Offensive lineman Alex Bernstein, a rookie free agent out of Amherst College, sat on a bench at practice yesterday, the day of his 22nd birthday, with a pale, somber look on his face.
His lower right leg was wrapped in gauze and bandages, courtesy of an operation performed Sunday at the University of Maryland's Shock Trauma Center to treat a severe bacterial infection called cellulitis. Bernstein said he is unsure when he will be able to play again. He is looking to survive the two ensuing roster cuts (next Tuesday and Aug. 24) the Ravens must make to get down to the league-mandated 53 players.
"This is the worst time this could possibly happen to me," Bernstein said. "Who would have thought that I would get taken out by a microscopic bacterium when I'm out there with 350-pound guys, and I get knocked out by something I can't even see? Hopefully, I made a good enough impression [on the coaches]."
Bernstein said that he got kicked in the shin during a practice four weeks ago. An infection developed in the swollen area, which eventually spread as far as the lymph nodes in his neck and arms before the game against the New York Jets last Friday.
Bernstein said he felt fine until the train ride to the Meadowlands last Thursday when he developed a 101-degree fever and a severely swollen leg. He returned to Baltimore for intravenous treatment Friday and Saturday and then underwent surgery on Sunday.
"They wanted to keep it [the infection] away from the bone because if you get a bone infected, you can lose a leg," Bernstein said. " They are trying to let it heal from the inside out."
Bernstein, who may face an additional procedure to close the incision where the infection was treated, definitely will miss the game against the Philadelphia Eagles this Saturday, but said that he will return as soon as the risk of another infection is gone. He said he hopes to play in the Ravens' final preseason game against the Buffalo Bills on Aug. 22.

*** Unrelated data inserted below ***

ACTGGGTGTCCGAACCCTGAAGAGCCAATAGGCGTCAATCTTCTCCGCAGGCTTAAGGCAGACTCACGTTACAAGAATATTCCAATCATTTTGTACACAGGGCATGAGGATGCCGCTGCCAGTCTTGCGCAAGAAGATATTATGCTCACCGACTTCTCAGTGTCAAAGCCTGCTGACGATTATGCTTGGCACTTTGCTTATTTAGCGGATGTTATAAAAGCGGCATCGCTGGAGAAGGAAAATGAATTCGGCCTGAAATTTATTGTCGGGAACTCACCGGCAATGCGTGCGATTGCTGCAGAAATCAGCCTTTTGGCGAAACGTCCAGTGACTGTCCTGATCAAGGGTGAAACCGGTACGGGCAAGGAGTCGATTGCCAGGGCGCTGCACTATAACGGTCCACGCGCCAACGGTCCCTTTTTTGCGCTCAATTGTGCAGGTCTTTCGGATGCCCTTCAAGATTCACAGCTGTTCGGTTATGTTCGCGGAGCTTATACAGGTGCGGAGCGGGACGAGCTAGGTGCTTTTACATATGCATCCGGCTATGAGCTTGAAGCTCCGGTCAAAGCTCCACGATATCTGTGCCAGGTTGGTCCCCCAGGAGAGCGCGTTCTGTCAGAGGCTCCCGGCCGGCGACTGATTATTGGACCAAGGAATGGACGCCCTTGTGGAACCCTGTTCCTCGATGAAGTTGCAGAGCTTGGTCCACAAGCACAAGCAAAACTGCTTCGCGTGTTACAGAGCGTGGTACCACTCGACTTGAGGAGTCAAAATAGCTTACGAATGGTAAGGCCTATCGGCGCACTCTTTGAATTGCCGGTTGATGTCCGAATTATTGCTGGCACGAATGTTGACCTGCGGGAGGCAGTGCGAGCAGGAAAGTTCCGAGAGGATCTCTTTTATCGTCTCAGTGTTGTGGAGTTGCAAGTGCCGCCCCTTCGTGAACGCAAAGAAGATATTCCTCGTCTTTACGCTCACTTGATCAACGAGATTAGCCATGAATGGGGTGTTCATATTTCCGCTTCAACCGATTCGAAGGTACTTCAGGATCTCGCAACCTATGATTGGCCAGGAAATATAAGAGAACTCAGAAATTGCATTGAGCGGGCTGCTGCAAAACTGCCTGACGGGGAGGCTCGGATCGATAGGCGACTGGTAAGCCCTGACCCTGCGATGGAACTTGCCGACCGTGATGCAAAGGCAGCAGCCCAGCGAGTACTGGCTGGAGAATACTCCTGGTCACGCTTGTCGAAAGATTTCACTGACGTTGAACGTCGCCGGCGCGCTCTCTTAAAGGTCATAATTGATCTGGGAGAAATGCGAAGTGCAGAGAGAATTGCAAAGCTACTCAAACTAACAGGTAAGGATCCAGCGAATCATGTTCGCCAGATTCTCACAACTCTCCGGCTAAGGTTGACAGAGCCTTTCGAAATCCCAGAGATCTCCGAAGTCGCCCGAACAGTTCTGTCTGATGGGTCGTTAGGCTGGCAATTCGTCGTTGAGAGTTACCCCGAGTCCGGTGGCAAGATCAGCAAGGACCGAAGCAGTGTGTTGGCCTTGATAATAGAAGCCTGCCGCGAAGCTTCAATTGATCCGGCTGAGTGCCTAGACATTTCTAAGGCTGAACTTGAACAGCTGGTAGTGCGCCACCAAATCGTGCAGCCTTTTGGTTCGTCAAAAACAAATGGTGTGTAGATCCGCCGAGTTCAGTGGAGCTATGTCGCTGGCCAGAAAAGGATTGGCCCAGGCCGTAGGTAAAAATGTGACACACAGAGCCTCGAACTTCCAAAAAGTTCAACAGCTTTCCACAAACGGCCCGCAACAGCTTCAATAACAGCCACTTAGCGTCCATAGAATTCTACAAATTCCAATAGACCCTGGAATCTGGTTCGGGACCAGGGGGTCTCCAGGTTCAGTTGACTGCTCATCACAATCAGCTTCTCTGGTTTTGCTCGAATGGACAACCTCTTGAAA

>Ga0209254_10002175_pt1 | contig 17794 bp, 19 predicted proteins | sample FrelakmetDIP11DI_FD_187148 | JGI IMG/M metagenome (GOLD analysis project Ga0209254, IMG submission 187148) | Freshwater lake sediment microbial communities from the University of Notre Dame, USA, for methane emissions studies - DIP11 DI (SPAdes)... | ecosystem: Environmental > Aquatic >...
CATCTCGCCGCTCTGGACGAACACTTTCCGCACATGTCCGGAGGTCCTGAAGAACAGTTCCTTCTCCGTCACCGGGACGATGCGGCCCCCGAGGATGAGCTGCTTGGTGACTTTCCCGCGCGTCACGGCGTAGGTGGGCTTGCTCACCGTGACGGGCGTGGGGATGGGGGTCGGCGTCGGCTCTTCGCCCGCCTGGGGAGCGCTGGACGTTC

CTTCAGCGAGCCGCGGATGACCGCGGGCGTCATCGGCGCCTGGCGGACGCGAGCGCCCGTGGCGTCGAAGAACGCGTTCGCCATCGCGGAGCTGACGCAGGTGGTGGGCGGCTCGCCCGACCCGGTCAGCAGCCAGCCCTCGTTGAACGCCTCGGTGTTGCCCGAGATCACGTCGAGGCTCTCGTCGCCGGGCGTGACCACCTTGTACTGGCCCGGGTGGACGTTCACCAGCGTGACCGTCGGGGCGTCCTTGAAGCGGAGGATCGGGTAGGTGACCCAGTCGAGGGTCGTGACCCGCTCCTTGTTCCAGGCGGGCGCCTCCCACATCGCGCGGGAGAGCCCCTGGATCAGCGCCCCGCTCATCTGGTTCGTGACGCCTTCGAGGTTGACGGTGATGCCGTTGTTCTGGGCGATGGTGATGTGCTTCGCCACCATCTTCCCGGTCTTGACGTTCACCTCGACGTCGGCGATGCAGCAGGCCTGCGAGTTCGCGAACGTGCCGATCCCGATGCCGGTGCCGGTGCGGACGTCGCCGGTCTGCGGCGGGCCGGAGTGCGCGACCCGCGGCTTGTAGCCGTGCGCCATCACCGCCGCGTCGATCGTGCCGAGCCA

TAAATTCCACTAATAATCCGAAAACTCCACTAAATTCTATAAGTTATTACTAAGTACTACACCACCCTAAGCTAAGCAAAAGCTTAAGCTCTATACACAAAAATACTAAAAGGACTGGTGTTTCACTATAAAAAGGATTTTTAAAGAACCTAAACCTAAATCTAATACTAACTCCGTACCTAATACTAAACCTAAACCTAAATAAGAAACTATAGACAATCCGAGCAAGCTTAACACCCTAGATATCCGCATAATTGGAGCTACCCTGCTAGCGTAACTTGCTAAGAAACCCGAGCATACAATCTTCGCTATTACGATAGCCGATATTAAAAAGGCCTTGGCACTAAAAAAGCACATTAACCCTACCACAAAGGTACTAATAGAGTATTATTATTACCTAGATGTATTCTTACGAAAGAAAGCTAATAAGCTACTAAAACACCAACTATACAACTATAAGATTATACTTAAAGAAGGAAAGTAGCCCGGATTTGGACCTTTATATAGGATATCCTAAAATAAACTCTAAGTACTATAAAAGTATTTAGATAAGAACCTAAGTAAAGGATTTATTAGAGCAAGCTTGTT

"I pride myself on playing hurt," Bernstein said. "Once they say that I'm not at a risk for infection, I'll be back."
Said Ravens assistant head coach Kirk Ferentz: "You worry about his health, No. 1. That could be a life-and-death thing, as I understand it. The first thing right now is making sure he is well."
Green 'pleasant surprise'
Tight end Eric Green had arthroscopic surgery on his left knee twice, once in May 1996 and again in January 1997. Ravens coach Ted Marchibroda said that with Green's off-season rehabilitation, he has had a good camp.
"We are extremely pleased with Eric. He has been one of the pleasant surprises of training camp," Marchibroda said.
Green played against the New York Giants in the Ravens' preseason opener two weeks ago but did not have a reception. He did not play against the Jets last weekend, to rest and protect his knee from the Meadowlands' artificial turf. The field at the Eagles' Veterans Stadium also is artificial turf, and Green said he is unsure whether he will play.
"They have the worst turf in the NFL. I don't know if it's a good idea to come back on that," he said.
Green has been criticized for his missed time with other NFL teams. Ferentz said the Ravens have not seen that side of Green.
"He came in with a clean slate and has worked extremely hard."
Stover gets kicking job
Kicker Steve McLaughlin was cut from the team yesterday. He signed as a free agent with the Ravens in April.
McLaughlin did not play in either preseason game.
"He's a great guy, a hard worker," said Matt Stover, the Ravens' No. 1 place-kicker. "You always want what is fair for your competition. Hopefully, he will get another chance [somewhere]."
Said Marchibroda: "I think it just came down to that Stover is our kicker."
Cotton rumbles on
Fullback Kenyon Cotton, a rookie free agent, increased his stock with his performance against the Jets Friday, carrying four times for 17 yards. Marchibroda said he will see some playing time Saturday.
Right now, Cotton and rookie Steve Lee are the only two true fullbacks on the team. Towson State alum Tony Vinson, who does spend time at fullback, is considered a cross between a tailback and a fullback.
"We only have two fullbacks in camp. I think Tony's value is that he is versatile," Marchibroda said.
Ex-Rams guard picked up
Guard Craig Novitsky was claimed off waivers from the St. Louis Rams on Aug. 5, to add a dimension to the Ravens' thin offensive line. With the loss of guard Sale Isaia and center Jeff Mitchell for the season and center Wally Williams until mid-October, the line is missing veteran leadership.
"We're badly in need of depth right now," Ferentz said. "We felt Craig has some experience and might be a guy that fits in our mixture. That's what we are going to decide the next couple of weeks."
No snap judgment